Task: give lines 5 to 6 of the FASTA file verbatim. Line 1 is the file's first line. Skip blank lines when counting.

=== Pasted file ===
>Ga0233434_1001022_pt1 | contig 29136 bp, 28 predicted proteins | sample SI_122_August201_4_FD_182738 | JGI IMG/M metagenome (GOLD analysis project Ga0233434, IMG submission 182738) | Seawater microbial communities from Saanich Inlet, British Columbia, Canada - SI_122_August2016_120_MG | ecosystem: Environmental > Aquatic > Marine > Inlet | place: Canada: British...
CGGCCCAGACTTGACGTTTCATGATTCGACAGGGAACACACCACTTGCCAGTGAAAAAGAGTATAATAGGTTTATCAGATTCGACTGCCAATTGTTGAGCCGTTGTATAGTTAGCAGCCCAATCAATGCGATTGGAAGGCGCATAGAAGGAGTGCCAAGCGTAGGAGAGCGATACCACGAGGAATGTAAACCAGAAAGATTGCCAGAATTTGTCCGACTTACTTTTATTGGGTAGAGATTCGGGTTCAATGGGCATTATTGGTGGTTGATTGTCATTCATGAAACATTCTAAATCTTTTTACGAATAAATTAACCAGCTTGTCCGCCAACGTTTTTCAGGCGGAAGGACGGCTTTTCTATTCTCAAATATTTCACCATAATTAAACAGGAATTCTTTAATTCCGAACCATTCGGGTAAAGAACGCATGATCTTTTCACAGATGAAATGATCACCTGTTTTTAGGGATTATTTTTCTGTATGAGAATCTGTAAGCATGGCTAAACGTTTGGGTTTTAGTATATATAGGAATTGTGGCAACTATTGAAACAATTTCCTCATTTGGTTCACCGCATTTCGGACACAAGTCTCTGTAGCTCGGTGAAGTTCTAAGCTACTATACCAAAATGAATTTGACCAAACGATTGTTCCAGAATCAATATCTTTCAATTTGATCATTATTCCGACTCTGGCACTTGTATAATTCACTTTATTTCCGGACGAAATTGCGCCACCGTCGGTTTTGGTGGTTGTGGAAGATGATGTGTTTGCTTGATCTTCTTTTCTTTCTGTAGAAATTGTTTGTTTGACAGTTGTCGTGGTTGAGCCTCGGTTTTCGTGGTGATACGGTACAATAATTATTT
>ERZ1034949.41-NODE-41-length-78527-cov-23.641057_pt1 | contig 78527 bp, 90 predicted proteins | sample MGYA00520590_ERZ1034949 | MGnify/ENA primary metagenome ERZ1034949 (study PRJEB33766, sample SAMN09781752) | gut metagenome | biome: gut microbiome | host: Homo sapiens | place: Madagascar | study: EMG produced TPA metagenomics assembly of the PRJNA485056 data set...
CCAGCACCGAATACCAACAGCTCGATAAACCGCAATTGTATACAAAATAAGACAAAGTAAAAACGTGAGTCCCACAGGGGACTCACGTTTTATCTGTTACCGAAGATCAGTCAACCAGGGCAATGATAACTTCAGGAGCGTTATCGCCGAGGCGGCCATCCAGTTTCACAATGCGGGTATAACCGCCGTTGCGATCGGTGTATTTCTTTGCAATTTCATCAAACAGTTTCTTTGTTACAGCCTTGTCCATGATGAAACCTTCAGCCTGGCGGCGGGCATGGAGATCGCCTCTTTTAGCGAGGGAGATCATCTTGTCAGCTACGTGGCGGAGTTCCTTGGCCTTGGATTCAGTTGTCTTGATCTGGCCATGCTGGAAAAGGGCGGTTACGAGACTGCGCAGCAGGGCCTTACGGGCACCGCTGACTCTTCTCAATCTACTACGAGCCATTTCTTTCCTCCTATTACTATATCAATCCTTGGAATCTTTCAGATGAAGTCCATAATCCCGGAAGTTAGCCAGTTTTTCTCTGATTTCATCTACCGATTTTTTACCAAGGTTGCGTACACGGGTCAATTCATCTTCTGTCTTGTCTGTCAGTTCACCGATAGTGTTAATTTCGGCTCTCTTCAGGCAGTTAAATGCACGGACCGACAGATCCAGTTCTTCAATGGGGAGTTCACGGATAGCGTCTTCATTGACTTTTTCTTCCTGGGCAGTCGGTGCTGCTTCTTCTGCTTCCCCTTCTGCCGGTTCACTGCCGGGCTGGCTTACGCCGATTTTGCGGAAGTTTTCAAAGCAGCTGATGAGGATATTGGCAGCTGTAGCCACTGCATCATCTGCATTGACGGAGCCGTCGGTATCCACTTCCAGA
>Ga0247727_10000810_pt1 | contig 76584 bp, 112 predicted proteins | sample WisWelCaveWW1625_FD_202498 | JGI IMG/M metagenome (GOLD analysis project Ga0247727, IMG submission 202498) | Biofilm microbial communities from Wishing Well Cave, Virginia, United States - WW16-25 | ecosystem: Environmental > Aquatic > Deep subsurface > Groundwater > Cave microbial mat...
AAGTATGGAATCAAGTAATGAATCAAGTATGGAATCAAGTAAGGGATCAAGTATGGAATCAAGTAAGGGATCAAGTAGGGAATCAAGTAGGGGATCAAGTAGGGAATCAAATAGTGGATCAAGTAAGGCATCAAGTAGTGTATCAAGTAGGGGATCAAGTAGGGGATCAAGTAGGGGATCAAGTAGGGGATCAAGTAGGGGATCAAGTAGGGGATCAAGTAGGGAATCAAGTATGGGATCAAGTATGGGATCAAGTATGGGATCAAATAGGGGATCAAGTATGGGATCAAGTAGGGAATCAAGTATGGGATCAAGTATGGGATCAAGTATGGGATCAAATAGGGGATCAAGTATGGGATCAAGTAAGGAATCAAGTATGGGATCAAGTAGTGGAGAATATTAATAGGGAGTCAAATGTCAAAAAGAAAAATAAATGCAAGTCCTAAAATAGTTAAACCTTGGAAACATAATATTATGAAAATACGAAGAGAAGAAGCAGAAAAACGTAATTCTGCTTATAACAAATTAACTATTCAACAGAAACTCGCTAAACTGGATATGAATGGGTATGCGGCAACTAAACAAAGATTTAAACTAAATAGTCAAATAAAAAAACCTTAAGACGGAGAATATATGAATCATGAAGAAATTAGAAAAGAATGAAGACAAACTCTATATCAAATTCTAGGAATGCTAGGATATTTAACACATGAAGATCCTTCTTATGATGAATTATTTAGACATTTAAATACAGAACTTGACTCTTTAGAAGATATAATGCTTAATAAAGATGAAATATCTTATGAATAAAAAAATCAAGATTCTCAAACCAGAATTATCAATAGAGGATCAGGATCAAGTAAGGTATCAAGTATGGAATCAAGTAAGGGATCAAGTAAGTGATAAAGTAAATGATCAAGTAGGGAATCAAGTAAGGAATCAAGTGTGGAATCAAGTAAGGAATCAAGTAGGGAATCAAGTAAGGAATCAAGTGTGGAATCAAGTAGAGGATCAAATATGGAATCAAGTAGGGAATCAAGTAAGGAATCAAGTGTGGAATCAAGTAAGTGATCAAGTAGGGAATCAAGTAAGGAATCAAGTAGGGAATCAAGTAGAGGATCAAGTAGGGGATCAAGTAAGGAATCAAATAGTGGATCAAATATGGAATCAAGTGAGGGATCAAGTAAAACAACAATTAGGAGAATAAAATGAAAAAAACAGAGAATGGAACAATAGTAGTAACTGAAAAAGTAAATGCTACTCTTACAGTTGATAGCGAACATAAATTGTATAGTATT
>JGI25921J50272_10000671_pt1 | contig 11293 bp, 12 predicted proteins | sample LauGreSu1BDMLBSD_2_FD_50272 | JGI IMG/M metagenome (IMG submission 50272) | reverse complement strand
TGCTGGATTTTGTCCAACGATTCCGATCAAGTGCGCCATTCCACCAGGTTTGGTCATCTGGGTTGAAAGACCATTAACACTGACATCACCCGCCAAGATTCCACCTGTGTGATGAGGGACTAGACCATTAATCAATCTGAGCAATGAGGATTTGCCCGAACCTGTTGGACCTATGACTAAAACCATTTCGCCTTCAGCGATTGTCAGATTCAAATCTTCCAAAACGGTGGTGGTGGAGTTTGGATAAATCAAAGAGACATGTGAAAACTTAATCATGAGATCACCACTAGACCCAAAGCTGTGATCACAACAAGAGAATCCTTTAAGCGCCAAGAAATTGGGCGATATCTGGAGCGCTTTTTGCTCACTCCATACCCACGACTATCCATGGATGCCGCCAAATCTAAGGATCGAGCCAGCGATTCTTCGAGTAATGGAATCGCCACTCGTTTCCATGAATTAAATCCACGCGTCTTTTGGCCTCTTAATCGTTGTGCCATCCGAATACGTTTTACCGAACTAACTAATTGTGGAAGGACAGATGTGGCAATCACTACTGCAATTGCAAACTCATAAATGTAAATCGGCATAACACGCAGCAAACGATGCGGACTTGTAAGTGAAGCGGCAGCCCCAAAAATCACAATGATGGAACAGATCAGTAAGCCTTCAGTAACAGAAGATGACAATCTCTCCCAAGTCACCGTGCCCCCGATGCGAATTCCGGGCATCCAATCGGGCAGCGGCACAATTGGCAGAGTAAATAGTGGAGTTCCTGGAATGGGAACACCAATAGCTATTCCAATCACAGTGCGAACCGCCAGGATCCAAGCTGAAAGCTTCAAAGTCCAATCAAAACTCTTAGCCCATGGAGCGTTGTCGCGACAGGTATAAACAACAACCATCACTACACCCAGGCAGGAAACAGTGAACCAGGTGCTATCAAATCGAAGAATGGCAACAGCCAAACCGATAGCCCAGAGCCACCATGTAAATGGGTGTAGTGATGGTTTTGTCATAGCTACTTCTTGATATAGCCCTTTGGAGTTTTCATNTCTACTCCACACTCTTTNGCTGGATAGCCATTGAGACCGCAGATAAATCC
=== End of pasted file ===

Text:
>Ga0247727_10000810_pt1 | contig 76584 bp, 112 predicted proteins | sample WisWelCaveWW1625_FD_202498 | JGI IMG/M metagenome (GOLD analysis project Ga0247727, IMG submission 202498) | Biofilm microbial communities from Wishing Well Cave, Virginia, United States - WW16-25 | ecosystem: Environmental > Aquatic > Deep subsurface > Groundwater > Cave microbial mat...
AAGTATGGAATCAAGTAATGAATCAAGTATGGAATCAAGTAAGGGATCAAGTATGGAATCAAGTAAGGGATCAAGTAGGGAATCAAGTAGGGGATCAAGTAGGGAATCAAATAGTGGATCAAGTAAGGCATCAAGTAGTGTATCAAGTAGGGGATCAAGTAGGGGATCAAGTAGGGGATCAAGTAGGGGATCAAGTAGGGGATCAAGTAGGGGATCAAGTAGGGAATCAAGTATGGGATCAAGTATGGGATCAAGTATGGGATCAAATAGGGGATCAAGTATGGGATCAAGTAGGGAATCAAGTATGGGATCAAGTATGGGATCAAGTATGGGATCAAATAGGGGATCAAGTATGGGATCAAGTAAGGAATCAAGTATGGGATCAAGTAGTGGAGAATATTAATAGGGAGTCAAATGTCAAAAAGAAAAATAAATGCAAGTCCTAAAATAGTTAAACCTTGGAAACATAATATTATGAAAATACGAAGAGAAGAAGCAGAAAAACGTAATTCTGCTTATAACAAATTAACTATTCAACAGAAACTCGCTAAACTGGATATGAATGGGTATGCGGCAACTAAACAAAGATTTAAACTAAATAGTCAAATAAAAAAACCTTAAGACGGAGAATATATGAATCATGAAGAAATTAGAAAAGAATGAAGACAAACTCTATATCAAATTCTAGGAATGCTAGGATATTTAACACATGAAGATCCTTCTTATGATGAATTATTTAGACATTTAAATACAGAACTTGACTCTTTAGAAGATATAATGCTTAATAAAGATGAAATATCTTATGAATAAAAAAATCAAGATTCTCAAACCAGAATTATCAATAGAGGATCAGGATCAAGTAAGGTATCAAGTATGGAATCAAGTAAGGGATCAAGTAAGTGATAAAGTAAATGATCAAGTAGGGAATCAAGTAAGGAATCAAGTGTGGAATCAAGTAAGGAATCAAGTAGGGAATCAAGTAAGGAATCAAGTGTGGAATCAAGTAGAGGATCAAATATGGAATCAAGTAGGGAATCAAGTAAGGAATCAAGTGTGGAATCAAGTAAGTGATCAAGTAGGGAATCAAGTAAGGAATCAAGTAGGGAATCAAGTAGAGGATCAAGTAGGGGATCAAGTAAGGAATCAAATAGTGGATCAAATATGGAATCAAGTGAGGGATCAAGTAAAACAACAATTAGGAGAATAAAATGAAAAAAACAGAGAATGGAACAATAGTAGTAACTGAAAAAGTAAATGCTACTCTTACAGTTGATAGCGAACATAAATTGTATAGTATT